Another Korea Wave: New Books in U.S.
- Another Korea Wave: New Books in U.S.
The flurry of attention that the girl bands Girl’s Generation and
Wonder Girls got in South Korea for making appearances in the U.S.
earlier this month suggested that Korea’s pop culture was cracking the
U.S. more than it really is. Ultimately, neither group made it onto
America’s Top 100 music charts.
But Korea is getting quite a bit of attention in the U.S. in a
different medium – books.
Three important and substantively different books about the Korean
peninsula are landing in American (and European, and some Asian)
bookstores at nearly the same time – a trendlet, at least, if not a
The book getting the most attention at the moment is “The Orphan
Master’s Son” by Adam Johnson, a fiction writer and creative writing
teacher at Stanford. It’s on prominent display in many U.S. book
stores this month and has puzzled and delighted readers and reviewers
with a mix of narrative styles and timeframes as it tells a betrayal
tale set in North Korea.
Some people are reaching to define with it terms like “shape shifting”
and “trauma narrative” and the action it depicts in the North is often
brutally violent. The book has also spawned a small controversy within
the community of North Korea experts and observers, which Mr. Johnson,
in public appearances, is careful to say he does not consider himself
The author of what is the only ongoing series of thrillers set in
North Korea, a former American official who dealt with North Korea and
writes under the pseudonym James Church, took Mr. Johnson’s
publisher’s to task for promoting “The Orphan Master’s Son” as
“insight” on North Korea.
“Buy The Orphan Master’s Son, by all means. Read it for fun. Enjoy it
or not,” Mr. Church writes on 38 North, the North Korea-focused blog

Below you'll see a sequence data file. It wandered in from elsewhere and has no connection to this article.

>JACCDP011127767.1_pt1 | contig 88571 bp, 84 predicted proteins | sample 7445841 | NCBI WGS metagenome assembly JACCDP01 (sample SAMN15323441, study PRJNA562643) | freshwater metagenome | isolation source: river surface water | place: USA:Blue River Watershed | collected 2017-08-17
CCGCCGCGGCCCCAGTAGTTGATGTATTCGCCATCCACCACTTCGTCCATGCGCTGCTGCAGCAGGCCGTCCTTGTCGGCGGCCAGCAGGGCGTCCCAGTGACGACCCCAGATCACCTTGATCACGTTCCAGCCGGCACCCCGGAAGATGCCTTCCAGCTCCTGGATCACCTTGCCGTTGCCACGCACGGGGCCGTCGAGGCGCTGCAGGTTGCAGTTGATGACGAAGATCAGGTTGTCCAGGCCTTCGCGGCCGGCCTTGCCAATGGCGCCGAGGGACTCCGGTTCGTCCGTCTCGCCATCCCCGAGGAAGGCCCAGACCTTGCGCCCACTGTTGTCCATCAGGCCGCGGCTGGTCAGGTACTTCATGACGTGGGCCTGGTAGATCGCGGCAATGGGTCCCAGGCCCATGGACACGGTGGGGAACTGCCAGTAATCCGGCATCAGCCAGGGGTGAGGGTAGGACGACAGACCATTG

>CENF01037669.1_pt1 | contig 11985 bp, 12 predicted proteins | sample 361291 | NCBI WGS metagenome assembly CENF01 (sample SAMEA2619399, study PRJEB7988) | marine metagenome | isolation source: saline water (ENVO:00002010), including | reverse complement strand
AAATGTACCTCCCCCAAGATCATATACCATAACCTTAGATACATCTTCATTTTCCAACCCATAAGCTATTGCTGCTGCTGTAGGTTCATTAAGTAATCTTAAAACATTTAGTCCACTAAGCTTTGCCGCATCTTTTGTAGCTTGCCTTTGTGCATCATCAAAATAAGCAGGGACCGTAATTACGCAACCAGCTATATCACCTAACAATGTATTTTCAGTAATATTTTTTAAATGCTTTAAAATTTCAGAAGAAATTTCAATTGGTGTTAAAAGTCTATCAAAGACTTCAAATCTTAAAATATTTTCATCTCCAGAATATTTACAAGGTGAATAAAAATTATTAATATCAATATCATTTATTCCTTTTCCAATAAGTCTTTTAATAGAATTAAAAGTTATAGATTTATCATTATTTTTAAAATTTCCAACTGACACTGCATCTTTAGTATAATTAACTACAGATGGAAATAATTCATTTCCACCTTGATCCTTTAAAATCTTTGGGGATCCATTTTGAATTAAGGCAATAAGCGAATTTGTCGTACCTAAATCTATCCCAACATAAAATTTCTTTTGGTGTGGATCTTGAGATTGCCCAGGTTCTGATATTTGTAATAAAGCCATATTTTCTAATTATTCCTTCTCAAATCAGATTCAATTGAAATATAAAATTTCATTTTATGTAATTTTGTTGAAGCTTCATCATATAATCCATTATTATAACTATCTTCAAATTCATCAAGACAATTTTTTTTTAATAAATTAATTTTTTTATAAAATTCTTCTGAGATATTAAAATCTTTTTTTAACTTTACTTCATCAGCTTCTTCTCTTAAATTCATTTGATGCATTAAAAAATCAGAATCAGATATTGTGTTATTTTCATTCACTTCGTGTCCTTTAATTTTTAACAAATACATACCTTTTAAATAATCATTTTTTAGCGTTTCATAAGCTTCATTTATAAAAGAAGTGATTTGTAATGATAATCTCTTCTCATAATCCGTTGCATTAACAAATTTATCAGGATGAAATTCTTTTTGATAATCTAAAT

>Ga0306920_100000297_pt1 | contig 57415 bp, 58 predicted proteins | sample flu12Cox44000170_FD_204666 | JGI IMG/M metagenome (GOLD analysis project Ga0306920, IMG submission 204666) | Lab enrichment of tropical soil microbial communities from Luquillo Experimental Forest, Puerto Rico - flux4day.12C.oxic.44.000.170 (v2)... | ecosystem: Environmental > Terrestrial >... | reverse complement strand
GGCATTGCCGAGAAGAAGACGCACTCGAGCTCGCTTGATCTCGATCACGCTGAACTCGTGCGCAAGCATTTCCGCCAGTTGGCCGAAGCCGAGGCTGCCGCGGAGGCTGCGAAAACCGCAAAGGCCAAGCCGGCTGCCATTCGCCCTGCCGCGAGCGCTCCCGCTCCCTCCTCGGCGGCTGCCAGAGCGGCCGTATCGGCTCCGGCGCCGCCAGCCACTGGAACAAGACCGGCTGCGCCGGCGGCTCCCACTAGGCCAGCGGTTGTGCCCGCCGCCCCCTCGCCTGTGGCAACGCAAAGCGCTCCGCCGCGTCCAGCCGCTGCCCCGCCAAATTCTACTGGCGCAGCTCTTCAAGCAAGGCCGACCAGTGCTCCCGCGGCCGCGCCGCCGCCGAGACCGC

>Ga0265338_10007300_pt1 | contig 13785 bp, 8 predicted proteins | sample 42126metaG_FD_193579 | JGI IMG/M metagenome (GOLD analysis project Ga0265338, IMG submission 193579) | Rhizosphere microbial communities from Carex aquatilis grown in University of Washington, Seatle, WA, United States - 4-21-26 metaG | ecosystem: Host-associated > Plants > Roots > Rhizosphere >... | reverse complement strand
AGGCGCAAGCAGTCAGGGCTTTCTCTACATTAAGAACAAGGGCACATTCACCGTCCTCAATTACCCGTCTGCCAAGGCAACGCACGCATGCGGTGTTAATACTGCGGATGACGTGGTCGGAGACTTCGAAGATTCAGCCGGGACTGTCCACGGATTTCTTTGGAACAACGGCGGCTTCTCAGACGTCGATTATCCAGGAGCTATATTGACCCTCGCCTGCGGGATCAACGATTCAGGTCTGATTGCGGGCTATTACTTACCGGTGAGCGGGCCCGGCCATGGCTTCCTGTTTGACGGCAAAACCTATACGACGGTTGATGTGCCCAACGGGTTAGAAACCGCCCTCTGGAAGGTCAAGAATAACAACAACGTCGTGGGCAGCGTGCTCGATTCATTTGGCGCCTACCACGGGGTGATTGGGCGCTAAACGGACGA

of the U.S.-Korea Institute at SAIS. “Just don’t imagine it opens much
of a window into North Korea.”
Readers seeking a window onto both North and South Korea will find it
in “Drifting House,” a collection of short stories by Krys Lee, a
Korean-American writer who has been living in Seoul for several years.
Ms. Lee’s book has been overshadowed a bit by the attention Mr.
Johnson is getting, but it has gotten sterling reviews. On
Goodreads.com, the book was called an “unflinching portrayal of the
Korean immigrant experience,” though most of the nine stories depict
ordinary people in the two Koreas rather than immigrants to the U.S.
A reviewer in the San Francisco Chronicle called the author’s “cool
telling” allows the reader to absorb “the tectonic plates of history,
social forces and circumstances” moving all around “these striving,
damaged and unforgettable characters.”
At a reading in Minneapolis this week, Ms. Lee shared the stage with
Sun Mee Chomet, a Korean-American actress who was born in Korea but
put up for adoption and grew up as an adoptee in the U.S. Ms. Chomet
read from a play she’s writing about her experience searching for her
birth family in Korea. The audience learned about South Korea through
the prism of two immigrants who returned; Ms. Lee who has made it her
second home and Ms. Chomet who has visited only a handful of times.
Both Ms. Lee and Mr. Johnson will soon be sharing store shelves with a
book that may get even more attention because its subject matter is
the darkest secret on the Korean peninsula – the concentration camps
in North Korea.
Coming at the end of March is “Escape From Camp 14: One Man’s
Remarkable Odyssey from North Korea to Freedom in the West,” the true
story of Shin Dong-hyuk, who is the only person known to have been
born in a North Korean gulag and escaped all the way to South Korea.
Written by Blaine Harden, former East Asia correspondent for the
Washington Post, the book describes Mr. Shin’s awful, harrowing,
tragic and ultimately affirming life.
Combined, the three books illuminate the fundamental condition of the
Korean peninsula – its forced division – and the effects of that
condition in a varied and detailed manner, perhaps one that hasn’t
been seen or available in years for English readers interested in the
Disclosure: The author of this post is personally and professionally
acquainted with Ms. Lee and Mr. Harden.